Early aircraft controls were manual, responding to the pilot’s inputs.
If a control surface got damaged, or a control system froze for some reason, the pilot was often unable to recover control of the aircraft. Frequently this resulted in loss of an aircraft and sometimes loss of life.
Fast forward to the modern era, and most aircraft are fly-by-wire. This means the pilot still controls the aircraft with physical input on traditional style controls, but now the aircraft’s computers interpret the pilot’s inputs. The computer knows what the aircraft is supposed to do when the pilot gives certain commands, and it moves the control surfaces to make the aircraft behave accordingly.
But still the problem of damaged surfaces or frozen systems poses a threat to pilots and aircraft.
Test Pilot School Class 16a has taken the task of testing an adaptive control system designed by a team from the University of Illinois, Urbana Champaign.
The TPS team consists of staff advisor Dr. Chris Cotting and five students — test pilots Capt. Daniel Edelstein, Italian Air Force Capt. Raffaele Odesco, French Air Force Maj. Nicolas Langevin and flight test engineers Capt. Craig Porter and Capt. Clark McGehee.
According to the test team, the L1 Adaptive Control System learns the standard flight parameters of the aircraft it’s installed on, and if anything changes, such as damage or mechanical failure of a flight control, the system can adapt the other flight controls to compensate.
‘L1 adaptive is a somewhat novel idea in that it doesn’t have to know what the airplane is like that you’re putting it on,” Cotting said. “You give it some basic information about the airplane and the adaptive controller should be able to configure itself to make the aircraft fly.”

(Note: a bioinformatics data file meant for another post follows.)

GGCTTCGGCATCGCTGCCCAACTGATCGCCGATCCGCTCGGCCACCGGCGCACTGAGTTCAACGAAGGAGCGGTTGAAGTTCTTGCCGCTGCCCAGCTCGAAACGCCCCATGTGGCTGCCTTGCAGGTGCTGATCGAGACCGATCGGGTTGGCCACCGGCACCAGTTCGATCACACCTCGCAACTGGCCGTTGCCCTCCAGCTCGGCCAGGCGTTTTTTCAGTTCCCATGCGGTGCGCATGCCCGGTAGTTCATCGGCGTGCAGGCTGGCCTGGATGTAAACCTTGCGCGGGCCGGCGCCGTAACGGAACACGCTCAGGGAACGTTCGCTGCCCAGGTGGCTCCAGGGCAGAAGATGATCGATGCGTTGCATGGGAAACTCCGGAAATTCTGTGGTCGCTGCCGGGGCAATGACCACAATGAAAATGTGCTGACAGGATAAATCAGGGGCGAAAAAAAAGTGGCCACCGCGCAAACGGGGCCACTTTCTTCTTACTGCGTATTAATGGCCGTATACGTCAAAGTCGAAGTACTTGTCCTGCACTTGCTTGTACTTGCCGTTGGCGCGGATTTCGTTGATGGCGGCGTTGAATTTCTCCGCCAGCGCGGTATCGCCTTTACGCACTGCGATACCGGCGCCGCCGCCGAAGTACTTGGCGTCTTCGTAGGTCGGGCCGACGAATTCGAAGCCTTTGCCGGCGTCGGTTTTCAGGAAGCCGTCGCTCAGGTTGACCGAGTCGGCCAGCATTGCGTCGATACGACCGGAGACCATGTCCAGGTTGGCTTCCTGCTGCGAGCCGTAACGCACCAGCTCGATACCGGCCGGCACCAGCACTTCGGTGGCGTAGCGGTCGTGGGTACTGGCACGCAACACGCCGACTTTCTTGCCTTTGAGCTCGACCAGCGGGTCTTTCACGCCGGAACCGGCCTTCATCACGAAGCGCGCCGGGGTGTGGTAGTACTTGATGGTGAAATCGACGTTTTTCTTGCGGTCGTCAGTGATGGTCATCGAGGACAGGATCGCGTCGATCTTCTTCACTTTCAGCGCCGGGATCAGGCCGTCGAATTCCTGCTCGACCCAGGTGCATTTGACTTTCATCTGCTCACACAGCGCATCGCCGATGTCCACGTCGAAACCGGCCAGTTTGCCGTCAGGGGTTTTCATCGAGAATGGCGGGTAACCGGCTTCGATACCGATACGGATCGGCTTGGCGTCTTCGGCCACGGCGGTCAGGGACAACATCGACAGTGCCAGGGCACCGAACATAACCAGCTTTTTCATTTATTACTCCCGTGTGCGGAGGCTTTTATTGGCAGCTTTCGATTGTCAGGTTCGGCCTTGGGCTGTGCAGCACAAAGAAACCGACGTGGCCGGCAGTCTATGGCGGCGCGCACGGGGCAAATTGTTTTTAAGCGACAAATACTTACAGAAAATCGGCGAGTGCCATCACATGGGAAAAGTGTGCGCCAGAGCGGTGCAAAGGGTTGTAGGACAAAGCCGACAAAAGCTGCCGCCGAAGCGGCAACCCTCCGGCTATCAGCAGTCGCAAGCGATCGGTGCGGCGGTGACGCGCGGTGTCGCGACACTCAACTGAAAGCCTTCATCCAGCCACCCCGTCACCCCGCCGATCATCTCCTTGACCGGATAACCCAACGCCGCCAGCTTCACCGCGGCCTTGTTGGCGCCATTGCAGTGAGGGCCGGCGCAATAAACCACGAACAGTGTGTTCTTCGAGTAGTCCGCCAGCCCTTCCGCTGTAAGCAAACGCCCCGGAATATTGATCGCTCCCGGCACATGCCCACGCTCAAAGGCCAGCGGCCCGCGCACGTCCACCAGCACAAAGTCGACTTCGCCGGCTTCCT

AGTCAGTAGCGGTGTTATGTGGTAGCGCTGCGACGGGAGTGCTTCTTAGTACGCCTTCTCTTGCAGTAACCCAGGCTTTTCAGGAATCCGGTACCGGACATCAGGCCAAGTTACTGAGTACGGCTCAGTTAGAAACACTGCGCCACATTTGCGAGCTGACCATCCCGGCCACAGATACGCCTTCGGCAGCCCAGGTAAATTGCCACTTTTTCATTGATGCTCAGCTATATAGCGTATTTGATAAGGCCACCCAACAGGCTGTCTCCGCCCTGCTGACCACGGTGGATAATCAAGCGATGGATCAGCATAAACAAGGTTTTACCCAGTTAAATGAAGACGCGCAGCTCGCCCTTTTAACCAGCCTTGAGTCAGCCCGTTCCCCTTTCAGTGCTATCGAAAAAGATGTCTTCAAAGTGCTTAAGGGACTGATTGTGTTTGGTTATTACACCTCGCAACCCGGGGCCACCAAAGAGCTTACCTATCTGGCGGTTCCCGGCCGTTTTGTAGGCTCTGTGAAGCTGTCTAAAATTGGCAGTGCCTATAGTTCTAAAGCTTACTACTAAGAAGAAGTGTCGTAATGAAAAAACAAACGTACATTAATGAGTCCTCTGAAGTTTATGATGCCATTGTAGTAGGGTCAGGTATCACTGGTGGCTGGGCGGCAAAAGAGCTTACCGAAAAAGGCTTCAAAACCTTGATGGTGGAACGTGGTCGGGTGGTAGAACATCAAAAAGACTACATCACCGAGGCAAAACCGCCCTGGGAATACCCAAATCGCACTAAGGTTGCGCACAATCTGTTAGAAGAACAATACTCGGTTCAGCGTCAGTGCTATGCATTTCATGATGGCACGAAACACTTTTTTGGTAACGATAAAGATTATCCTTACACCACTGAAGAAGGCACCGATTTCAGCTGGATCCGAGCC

The Adaptive Control System is a further evolution of the fly-by-wire systems that are becoming commonplace in modern aircraft.
“Using the infrastructure that you have in a fly-by-wire aircraft, and using the fact that you have a computer that can move the control surfaces at its own discretion, you can leverage the computer to do creative things with the control surfaces that you couldn’t do in a conventional aircraft,” McGehee said.
Cotting said there were advantages to flight testing with this system.
“If I was going to put this on a production airplane, I wouldn’t have to do as many wind tunnel tests,” he said. “Or, if I know the wind tunnel doesn’t give accurate results, then I can use the adaptive controller to take out some of the uncertainly.”
Edelstein explained another advantage from a pilot’s perspective.
“If I am an F-16 pilot, I expect with a certain amount of force on the stick I am going to get a certain amount of aircraft response. This adaptive controller can say, ‘I know what an F-16 is supposed to fly like,’ so if some [anti-aircraft fire] hits my right aileron, this controller can adapt. It knows I don’t have this surface anymore, so it uses all the other surfaces on the aircraft to make that response exactly what the pilot would have expected all along, just like there’s no damage to the aircraft. But If you have a damaged aircraft, you don’t necessarily want a perfect aircraft, you want something that can get you home safely and land.”
Porter added to this thought; “The point is, this is not supposed to replace flight control systems in an aircraft. What it’s supposed to be for is more as a backup in an emergency — ‘get me home so I can land safely.’”
Langevin cited an example of how this controller could have saved lives. In 1985, Japan Airlines Flight 123 crashed after losing a large portion of the tail and losing hydraulic controls to the entire plane.
“The pilots were not able to recover,” Langevin said. “Maybe, in that case, such a controller would have allowed the pilots to land safely.”
Fifteen crew members and 505 of the 509 passengers died as a result.
Editor’s note: This article is part one of a series about the L1 Adaptive Control System.